Mini-version of waste plan sparks mini-rebellion by panel Only small section of 10-year proposal is presented

A staff presentation of a piece of Carroll County's 10-year solid waste management plan, which had more parts left out than included, sparked a mini-rebellion yesterday by members of the county's Waste-To-Energy Committee.

Some committee members questioned spending time to discuss a stack of paper an eight of an inch thick in a plan that staff members described as one inch thick. The committee also learned that the county has about 10 years' worth of landfill space it is not counting in the plan.


The state government requires all Maryland counties to have solid waste management plans and to update them every two years. Carroll's plan for 1994-2004 will say basically that the county is going to dispose of its refuse in landfills, James E. Slater, county environmental services administrator, told the committee.

On a related issue -- whether Carroll should have a single, countywide trash collection -- the plan will simply say that a county solid waste collection study committee split 5-5, Mr. Slater said.


Public Works Director Keith Kirschnick said the committee's 11th member, who could have broken the tie, dropped out midway through the one-year study.

Mr. Slater said he couldn't show the committee the full solid waste plan because the county commissioners haven't seen it.

He said he expects to schedule the public release of the full plan at a meeting with county attorneys today, and that he hopes the commissioners will approve it by the end of the year. The Waste-To-Energy Committee has no responsibility for reviewing the plan but could use the information in it for an incinerator feasibility study.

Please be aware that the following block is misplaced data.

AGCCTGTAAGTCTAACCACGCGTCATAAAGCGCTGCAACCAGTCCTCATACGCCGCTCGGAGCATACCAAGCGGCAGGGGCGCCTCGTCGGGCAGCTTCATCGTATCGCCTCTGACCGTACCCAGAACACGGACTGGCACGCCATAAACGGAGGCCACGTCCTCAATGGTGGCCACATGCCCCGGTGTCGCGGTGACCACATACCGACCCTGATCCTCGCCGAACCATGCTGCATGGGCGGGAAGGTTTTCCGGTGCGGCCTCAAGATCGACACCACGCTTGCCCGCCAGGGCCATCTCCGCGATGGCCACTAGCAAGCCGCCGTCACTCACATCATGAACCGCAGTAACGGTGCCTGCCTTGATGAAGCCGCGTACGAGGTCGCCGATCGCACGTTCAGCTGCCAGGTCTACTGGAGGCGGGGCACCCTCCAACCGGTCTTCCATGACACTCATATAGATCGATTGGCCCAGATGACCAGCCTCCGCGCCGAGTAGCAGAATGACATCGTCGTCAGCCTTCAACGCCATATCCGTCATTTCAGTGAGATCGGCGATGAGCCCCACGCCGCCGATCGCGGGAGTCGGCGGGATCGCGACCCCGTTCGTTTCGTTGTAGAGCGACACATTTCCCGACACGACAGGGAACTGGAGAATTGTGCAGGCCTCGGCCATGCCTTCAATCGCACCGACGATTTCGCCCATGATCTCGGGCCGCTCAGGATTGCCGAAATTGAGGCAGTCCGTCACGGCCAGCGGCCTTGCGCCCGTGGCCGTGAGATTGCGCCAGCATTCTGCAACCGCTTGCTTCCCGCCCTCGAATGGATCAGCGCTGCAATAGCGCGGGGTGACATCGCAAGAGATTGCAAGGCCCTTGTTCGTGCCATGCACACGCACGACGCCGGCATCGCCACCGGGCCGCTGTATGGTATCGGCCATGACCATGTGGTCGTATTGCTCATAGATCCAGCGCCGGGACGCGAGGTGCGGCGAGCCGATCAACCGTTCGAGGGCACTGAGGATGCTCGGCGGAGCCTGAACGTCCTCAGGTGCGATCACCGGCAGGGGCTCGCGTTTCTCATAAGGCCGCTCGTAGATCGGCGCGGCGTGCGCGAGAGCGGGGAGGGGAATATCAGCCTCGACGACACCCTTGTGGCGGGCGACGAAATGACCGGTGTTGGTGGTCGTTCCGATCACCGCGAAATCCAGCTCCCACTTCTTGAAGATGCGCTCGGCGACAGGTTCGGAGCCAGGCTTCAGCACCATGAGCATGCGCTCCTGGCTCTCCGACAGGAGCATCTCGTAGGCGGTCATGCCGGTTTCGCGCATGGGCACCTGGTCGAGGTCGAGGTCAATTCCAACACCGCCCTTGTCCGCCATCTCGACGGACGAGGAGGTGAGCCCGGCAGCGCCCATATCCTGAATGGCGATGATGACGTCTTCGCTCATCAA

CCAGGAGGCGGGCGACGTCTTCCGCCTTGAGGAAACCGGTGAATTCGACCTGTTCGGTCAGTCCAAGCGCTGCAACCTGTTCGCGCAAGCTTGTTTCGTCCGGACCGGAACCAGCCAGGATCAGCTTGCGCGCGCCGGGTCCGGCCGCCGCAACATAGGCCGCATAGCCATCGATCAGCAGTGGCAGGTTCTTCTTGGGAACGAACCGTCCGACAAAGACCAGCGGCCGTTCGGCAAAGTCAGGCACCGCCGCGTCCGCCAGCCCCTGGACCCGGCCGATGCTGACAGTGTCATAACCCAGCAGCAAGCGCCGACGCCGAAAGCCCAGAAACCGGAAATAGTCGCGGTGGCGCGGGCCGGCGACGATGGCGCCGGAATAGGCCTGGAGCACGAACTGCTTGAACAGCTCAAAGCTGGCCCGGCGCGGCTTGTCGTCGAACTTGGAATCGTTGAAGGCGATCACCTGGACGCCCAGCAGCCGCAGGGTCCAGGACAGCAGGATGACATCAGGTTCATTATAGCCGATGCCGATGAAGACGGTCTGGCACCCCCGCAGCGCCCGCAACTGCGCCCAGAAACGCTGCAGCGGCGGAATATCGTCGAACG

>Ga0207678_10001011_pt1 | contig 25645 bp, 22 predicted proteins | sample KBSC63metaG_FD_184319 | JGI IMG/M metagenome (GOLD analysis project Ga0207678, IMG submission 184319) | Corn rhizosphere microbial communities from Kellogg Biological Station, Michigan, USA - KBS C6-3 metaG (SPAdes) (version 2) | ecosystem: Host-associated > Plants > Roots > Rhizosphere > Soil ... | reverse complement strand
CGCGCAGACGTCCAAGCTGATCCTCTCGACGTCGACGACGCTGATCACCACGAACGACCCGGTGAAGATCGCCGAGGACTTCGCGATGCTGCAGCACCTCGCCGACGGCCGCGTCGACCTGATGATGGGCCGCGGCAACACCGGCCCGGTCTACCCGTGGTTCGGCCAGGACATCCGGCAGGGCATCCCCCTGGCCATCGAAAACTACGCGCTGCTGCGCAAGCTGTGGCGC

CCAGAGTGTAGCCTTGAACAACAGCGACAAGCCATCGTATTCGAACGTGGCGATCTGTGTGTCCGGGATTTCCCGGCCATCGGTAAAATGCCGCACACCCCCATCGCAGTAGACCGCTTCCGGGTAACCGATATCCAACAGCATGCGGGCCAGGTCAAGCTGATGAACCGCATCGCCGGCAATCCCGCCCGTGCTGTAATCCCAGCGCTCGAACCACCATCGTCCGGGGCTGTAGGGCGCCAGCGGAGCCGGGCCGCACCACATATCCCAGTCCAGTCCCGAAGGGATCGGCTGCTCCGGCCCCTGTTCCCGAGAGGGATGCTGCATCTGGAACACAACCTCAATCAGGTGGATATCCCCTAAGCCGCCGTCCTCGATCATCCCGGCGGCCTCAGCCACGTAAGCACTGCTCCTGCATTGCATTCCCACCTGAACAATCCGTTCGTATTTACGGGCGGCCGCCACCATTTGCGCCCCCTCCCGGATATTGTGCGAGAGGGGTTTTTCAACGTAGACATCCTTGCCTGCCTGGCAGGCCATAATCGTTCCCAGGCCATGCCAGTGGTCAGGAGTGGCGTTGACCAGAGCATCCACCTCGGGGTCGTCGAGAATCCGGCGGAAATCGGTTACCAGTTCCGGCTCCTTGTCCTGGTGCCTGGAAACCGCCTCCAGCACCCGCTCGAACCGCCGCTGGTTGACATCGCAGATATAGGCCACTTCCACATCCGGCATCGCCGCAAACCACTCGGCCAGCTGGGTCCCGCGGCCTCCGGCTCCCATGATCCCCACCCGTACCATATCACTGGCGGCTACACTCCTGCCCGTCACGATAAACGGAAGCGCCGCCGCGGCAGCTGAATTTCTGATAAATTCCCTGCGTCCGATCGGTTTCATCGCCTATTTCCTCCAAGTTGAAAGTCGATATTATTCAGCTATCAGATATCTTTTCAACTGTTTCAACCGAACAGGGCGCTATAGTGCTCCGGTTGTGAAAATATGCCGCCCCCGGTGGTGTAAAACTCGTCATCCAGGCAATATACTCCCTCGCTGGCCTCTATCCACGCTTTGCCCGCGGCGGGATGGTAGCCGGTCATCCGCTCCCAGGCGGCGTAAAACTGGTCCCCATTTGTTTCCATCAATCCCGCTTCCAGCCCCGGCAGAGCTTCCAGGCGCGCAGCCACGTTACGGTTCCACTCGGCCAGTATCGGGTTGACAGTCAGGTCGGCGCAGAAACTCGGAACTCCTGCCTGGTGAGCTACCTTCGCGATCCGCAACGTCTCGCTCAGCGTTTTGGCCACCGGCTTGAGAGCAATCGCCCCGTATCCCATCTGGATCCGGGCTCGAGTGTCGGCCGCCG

"Why are we doing this?" asked committee member Jacob M. Yingling. "If it hasn't been approved yet, why are you giving it to us? Or if the commissioners want us to read it and give them a recommendation, why don't we have a complete copy?"

Mr. Yingling said he didn't learn anything new from the presentation.

The presentation is "reinforcing what you've already heard," said Keith Kirschnick, county public works director.

The Waste-To-Energy Committee is to study the feasibility of a trash incinerator in Carroll. Mr. Yingling and several other committee members said they would like to see information on waste processing technologies listed in the plan's table of contents.

Mr. Slater said the plan will say Carroll County has adequate landfill space to continue burying trash through 2006.


He acknowledged that the projections don't include about 50 unused acres at the Hoods Mill landfill. That acreage could serve the county's needs through 2016, he said.

Committee member Thomas B. Beyard said he considered the existence of the additional acreage important in considering whether to burn county trash.

An impression has been created "that we have to make a decision tomorrow. Well, actually we don't," Mr. Beyard said.